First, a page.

In times of high stress and uncertainty like the coronavirus crisis, it’s comforting to know that countless areas of the natural world — and their flora and fauna — remain tranquil, unchanged and protected.
The Florida Keys, like many other parts of the U.S. and the globe, are temporarily closed to visitors until further notice — and Keys residents have reduced their normal activities and embraced social distancing. Beaches are deserted; hotels, businesses and attractions are shuttered; and the friendly, easygoing interactions that characterize Keys life are less frequent in this strangely altered world.
Yet in five Keys preserves, animals, birds, marine life and plants are protected and thriving. Dwelling on their serene lives and pristine natural habitats, untouched by human cares, can provide a vital respite during times that threaten to become overwhelming.
If you want an update on the coronavirus situation relating to the Florida Keys, click here. But if you’d like a rejuvenating mental break, picture the land, water and flow of life in five protected Keys havens.
ONE: Florida Keys National Marine Sanctuary. Administered by the National Oceanic and Atmospheric Administration, the sanctuary was established in 1990 and is jointly managed with the state of Florida. It protects 2,900 square nautical miles of waters and submerged lands — including the continental United States’ only living coral barrier reef — and it’s deservedly regarded as a national treasure.
The sanctuary surrounds the entire Florida Keys island chain. This area shelters a remarkable 6,000-plus species of marine life as well as extensive seagrass beds, mangrove-fringed islands, spectacular and nationally significant marine resources, historic shipwrecks and other archaeological wonders.
TWO: Key West National Wildlife Refuge. Vital though it is, the sanctuary isn’t the Keys’ oldest environmental preserve. That honor goes to the Key West National Wildlife Refuge. Lying west of Key West and accessible only by boat, the refuge was designated in 1908 by President Theodore Roosevelt to create a safe haven and breeding ground for migratory species.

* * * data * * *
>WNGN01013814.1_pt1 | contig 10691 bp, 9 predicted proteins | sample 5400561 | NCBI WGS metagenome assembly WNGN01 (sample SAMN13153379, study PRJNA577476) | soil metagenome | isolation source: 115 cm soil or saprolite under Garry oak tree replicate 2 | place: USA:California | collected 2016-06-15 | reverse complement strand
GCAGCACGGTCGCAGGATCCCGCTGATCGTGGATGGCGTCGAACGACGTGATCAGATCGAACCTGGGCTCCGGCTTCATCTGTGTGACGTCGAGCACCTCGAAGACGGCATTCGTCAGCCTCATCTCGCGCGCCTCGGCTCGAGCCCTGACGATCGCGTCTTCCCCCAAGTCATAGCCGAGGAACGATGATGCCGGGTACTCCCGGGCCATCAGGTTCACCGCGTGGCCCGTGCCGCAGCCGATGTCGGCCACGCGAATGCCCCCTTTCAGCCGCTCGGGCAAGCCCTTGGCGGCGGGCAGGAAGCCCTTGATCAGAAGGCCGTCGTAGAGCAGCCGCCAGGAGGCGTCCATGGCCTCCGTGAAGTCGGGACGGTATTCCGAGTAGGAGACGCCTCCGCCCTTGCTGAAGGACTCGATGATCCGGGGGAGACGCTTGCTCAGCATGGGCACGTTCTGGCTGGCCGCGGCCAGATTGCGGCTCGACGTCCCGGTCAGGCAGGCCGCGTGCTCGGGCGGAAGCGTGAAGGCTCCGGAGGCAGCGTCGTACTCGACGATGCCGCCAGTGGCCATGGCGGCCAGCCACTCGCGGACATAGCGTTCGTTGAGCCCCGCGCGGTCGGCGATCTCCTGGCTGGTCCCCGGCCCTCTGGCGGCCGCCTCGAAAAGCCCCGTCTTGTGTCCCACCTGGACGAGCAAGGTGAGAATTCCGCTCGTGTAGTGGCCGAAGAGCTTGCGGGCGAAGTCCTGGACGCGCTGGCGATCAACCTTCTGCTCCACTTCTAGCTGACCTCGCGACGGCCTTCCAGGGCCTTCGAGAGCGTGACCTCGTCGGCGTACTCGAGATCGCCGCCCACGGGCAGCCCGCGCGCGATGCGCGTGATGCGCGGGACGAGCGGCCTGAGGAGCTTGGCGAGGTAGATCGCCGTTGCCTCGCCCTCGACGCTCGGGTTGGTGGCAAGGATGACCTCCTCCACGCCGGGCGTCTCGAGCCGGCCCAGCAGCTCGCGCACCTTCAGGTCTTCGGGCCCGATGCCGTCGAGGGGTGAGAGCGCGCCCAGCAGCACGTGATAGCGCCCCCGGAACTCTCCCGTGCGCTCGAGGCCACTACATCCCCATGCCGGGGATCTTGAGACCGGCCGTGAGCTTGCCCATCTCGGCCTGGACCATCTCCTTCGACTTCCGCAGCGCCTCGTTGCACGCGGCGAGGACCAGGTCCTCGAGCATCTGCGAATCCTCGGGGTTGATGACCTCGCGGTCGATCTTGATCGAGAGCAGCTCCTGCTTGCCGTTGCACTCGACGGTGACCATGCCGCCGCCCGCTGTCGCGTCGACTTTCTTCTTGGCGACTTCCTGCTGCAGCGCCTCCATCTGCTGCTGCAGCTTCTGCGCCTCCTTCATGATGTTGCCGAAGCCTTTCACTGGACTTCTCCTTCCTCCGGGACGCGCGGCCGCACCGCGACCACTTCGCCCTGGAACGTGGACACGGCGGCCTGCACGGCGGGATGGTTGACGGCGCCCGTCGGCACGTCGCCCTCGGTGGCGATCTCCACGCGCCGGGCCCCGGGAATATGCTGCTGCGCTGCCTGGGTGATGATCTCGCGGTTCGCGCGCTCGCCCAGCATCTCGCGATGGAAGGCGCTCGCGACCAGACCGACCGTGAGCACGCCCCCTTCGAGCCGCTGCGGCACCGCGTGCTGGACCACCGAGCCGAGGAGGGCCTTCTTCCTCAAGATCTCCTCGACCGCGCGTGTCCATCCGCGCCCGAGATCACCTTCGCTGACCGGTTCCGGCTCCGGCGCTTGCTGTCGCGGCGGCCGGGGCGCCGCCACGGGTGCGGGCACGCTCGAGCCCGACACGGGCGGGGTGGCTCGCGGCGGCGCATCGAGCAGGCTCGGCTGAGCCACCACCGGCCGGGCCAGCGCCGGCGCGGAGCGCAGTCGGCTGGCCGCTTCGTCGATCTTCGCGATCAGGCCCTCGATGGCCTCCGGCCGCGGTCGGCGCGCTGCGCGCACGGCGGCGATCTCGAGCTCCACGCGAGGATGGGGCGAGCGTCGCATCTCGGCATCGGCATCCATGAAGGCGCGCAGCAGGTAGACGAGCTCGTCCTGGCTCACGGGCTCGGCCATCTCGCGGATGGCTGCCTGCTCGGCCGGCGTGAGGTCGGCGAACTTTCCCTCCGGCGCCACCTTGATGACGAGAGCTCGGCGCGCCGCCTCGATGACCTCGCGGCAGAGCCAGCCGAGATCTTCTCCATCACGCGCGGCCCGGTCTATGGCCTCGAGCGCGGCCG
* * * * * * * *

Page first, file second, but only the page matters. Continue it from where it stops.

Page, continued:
The refuge covers over 2,000 acres of land and more than 200,000 acres of co-managed state waters. Today it provides nesting, roosting and foraging habitat for more than 250 species of birds — including roseate terns, ospreys, white-crowned pigeons and frigate birds — and a nesting ground for endangered sea turtles.
THREE: Great White Heron National Wildlife Refuge. In 1938, the Great White Heron National Wildlife Refuge was established to provide safe nesting and breeding areas for North America’s largest wading bird, as well as migratory birds and other wildlife.
Stretching between Key West and Marathon, the refuge features almost 200,000 acres of open water and islands in the Gulf of Mexico — an area often referred to as the backcountry. Primary access is by kayak, canoe or shallow-draft motorboat.
FOUR: National Key Deer Refuge. This Lower Keys haven is probably the best known of the Florida Keys’ wildlife preserves. It was created in 1957 to protect plant and wildlife species — most notably the appealing and endangered Key deer.
The miniature Key deer, about the size of a large dog, were once almost extinct. Today the population of shy, engaging animals is around 800, which makes their protection a heartwarming environmental success story. They graze especially in the early morning hours and at dusk — and spotting them isn’t always easy, but it’s a real treat when you do.
The National Key Deer Refuge also shelters species including the Lower Keys marsh rabbit, Bartram’s hairstreak butterfly, American alligator and migratory and resident birds. The refuge encompasses more than 9,200 acres ranging from Bahia Honda Key to the eastern shores of Sugarloaf Key, out to the edge of the Gulf of Mexico. Nature trails on Big Pine Key are particularly appealing.
FIVE: Crocodile Lake National Wildlife Refuge. Established in 1980 in upper Key Largo, this preserve includes habitat and nesting sites favored by the American crocodile and a habitat restoration program for the endangered Key Largo wood rat. The remote 6,700-acre refuge is generally closed to protect its inhabitants.
While you can’t visit the Keys until travel is allowed to resume, a “virtual visit” to the marine sanctuary and wildlife refuges — or simply a moment spent imagining them — might make it a little bit easier to face the new stresses of life.